Dissociative Disorders

Dissociative disorders are mental health conditions characterized by disconnection and lack of continuity between thoughts, memories, environment, behaviors, and identity. People with dissociative disorders flee reality in unhealthy, involuntary ways that interfere with their ability to function in daily life.

A dissociative disorder can affect individuals of all ages, races, ethnicities, and socioeconomic situations. Typically, dissociative disorders emerge as a response to trauma and serve to repress painful memories. This condition generally affects children who grow up experiencing long-term physical, sexual, or emotional abuse. It can also affect individuals who lived through natural disasters and war.

Types of Dissociative Disorders

According to the Diagnostic and Statistical Manual of Mental Disorders (DSM-5), there are three types of dissociative disorders:

Dissociative Identity Disorder (DID)

Dissociative Identity Disorder (DID) – Previously known as multiple personality disorder or split personality disorder, dissociative identity disorder is a rare psychiatric condition that affects nearly 1.5% of the world’s population. Individuals with DID have two or more distinct identities. These personalities influence their behaviors at various times. Each identity has its own history, characteristics, and interests. Dissociative identity disorder is a severe form of dissociation, a mental process that results in the disconnection of a person’s thoughts, memories, emotions, behaviors, and sense of self.

Depersonalization/Derealization Disorder

Depersonalization/Derealization Disorder – is characterized by a persistent or episodic feeling of detachment or being outside of oneself – viewing one’s behaviors, emotions, thoughts, and self as if watching a movie (depersonalization). People and objects around you may feel distant, hazy, or dreamy; time may seem slowed or accelerated, and the world may appear surreal (derealization). You could either feel detached from yourself, reality, or both. These distressing experiences may only last a few minutes or come and go over the course of years.

Dissociative Amnesia

Dissociative Amnesia – The primary symptom is a loss of memory that is both persistent and difficult to explain medically. You have lost all memory of yourself, recent events, and the people in your life, especially those that may have caused you distress. Dissociative amnesia might be limited to recent experiences, such as trauma or abuse, or it can be more extreme and cause you to forget everything about yourself. Amnestic episodes typically begin abruptly and can persist for a few minutes, a few days, or even months or years.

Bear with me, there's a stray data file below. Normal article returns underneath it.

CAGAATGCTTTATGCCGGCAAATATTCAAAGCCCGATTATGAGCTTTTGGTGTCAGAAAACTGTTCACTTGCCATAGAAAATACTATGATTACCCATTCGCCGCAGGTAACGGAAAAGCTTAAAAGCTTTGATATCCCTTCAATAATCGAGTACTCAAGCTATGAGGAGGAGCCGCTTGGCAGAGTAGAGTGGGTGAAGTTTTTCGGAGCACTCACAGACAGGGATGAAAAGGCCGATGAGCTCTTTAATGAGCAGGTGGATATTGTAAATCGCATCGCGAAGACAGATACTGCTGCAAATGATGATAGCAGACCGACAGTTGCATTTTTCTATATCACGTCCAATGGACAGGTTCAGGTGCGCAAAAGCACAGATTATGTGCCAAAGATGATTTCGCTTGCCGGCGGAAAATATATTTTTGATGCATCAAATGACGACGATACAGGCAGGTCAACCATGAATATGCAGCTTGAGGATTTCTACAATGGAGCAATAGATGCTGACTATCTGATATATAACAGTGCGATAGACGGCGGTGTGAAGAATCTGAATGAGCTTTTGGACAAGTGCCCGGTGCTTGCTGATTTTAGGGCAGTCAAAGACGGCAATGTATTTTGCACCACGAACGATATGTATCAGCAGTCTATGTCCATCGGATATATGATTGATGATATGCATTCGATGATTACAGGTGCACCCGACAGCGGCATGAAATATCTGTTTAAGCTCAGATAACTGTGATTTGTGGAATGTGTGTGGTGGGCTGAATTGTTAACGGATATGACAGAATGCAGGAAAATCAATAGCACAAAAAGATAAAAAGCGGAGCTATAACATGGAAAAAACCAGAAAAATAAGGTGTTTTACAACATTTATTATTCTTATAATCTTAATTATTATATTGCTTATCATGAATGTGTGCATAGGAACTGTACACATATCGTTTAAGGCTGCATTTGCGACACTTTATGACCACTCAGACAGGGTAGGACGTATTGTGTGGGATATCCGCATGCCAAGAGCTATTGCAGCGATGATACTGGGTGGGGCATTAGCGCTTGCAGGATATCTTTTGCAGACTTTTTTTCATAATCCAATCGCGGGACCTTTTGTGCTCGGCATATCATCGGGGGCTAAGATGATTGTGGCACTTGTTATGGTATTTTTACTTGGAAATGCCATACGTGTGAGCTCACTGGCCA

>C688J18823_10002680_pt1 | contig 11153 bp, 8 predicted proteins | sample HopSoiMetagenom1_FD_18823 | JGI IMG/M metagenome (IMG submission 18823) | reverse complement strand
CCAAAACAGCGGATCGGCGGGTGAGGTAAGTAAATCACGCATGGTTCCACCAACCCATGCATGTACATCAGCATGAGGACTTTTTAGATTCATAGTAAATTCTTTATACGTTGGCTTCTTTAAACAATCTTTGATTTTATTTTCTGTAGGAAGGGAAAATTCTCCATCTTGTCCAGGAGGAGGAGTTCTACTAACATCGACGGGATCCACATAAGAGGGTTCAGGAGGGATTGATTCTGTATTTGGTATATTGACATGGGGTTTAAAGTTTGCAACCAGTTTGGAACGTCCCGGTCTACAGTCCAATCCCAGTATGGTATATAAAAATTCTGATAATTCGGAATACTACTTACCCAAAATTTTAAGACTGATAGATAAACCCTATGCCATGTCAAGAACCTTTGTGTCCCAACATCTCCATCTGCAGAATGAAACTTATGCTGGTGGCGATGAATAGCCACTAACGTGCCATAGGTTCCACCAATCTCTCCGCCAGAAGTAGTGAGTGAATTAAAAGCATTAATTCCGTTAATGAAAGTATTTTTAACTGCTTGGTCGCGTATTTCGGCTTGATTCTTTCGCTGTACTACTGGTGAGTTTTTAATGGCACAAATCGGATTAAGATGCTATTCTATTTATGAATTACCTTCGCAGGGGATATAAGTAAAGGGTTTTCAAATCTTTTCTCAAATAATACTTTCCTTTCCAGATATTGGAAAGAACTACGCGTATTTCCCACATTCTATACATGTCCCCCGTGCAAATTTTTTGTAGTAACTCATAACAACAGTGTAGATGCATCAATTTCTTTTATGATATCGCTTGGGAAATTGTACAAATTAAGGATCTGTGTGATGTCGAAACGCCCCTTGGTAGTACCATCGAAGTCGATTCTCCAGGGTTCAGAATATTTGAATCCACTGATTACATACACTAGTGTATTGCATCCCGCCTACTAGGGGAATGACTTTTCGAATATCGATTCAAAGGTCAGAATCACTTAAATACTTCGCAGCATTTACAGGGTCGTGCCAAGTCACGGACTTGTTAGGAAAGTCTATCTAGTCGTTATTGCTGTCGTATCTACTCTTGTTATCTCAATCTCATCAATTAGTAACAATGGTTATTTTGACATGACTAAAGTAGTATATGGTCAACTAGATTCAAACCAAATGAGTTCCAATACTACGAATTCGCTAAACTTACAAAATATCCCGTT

Signs and Symptoms

Depending on the specific dissociative disorder, people may exhibit any number of signs and symptoms, including but not limited to the following:

  • Substantial memory loss of specific times, people, places, and even personal information
  • Out-of-body experiences, such as feeling detached from oneself
  • Mental health issues such as depression, anxiety, and suicidal ideation
  • A feeling of emotional detachment or emotional numbness
  • Losing your sense of reality
  • Confused feelings about who you are

Diagnostic criteria for dissociative identity disorder include the presence of the following symptoms:

  • Coexistence of two or more separate identities accompanied by distinct personalities, memory, and thought process.
  • Memory loss despite repeated attempts to recall common experiences, personal details, or traumatic experiences.
  • Significantly distressing or problematic symptoms in social, occupational, or other areas of functioning.

Individuals with dissociative disorders are at increased risk for complications and co-occurring disorders, including:

  • Self-injury and self-harm
  • Suicidal ideations and behaviors
  • Sexual dysfunction
  • Substance use disorders
  • Post-traumatic stress disorder
  • Depression and anxiety disorders
  • Sleep disorders
  • Eating disorders
  • Physical manifestations such as dizziness or non-epileptic seizures

Diagnosis and Treatment

The diagnosis of dissociative disorders is based on an examination of the patient’s symptoms and medical history. A physician may conduct tests to rule out medical issues that can induce memory loss and a sensation of unreality (for example, head injury, brain lesions or tumors, sleep deprivation, or intoxication). When medical factors have been ruled out, a mental health professional is consulted for an evaluation.

Once a diagnosis is made and the specific dissociative disorder identified, the condition is treated through psychotherapies or medications, including:

  • Cognitive behavioral therapy (CBT)
  • Dialectical behavioral therapy (DBT)
  • Eye movement desensitization and reprocessing (EMDR)
  • Medications such as antidepressants for treating related conditions

Turning Point Centers provide adults with the highest quality mental health care. Our compassionate clinicians offer individualized care to those battling mental health conditions through residential treatment, day treatment (PHP), and intensive outpatient programs.

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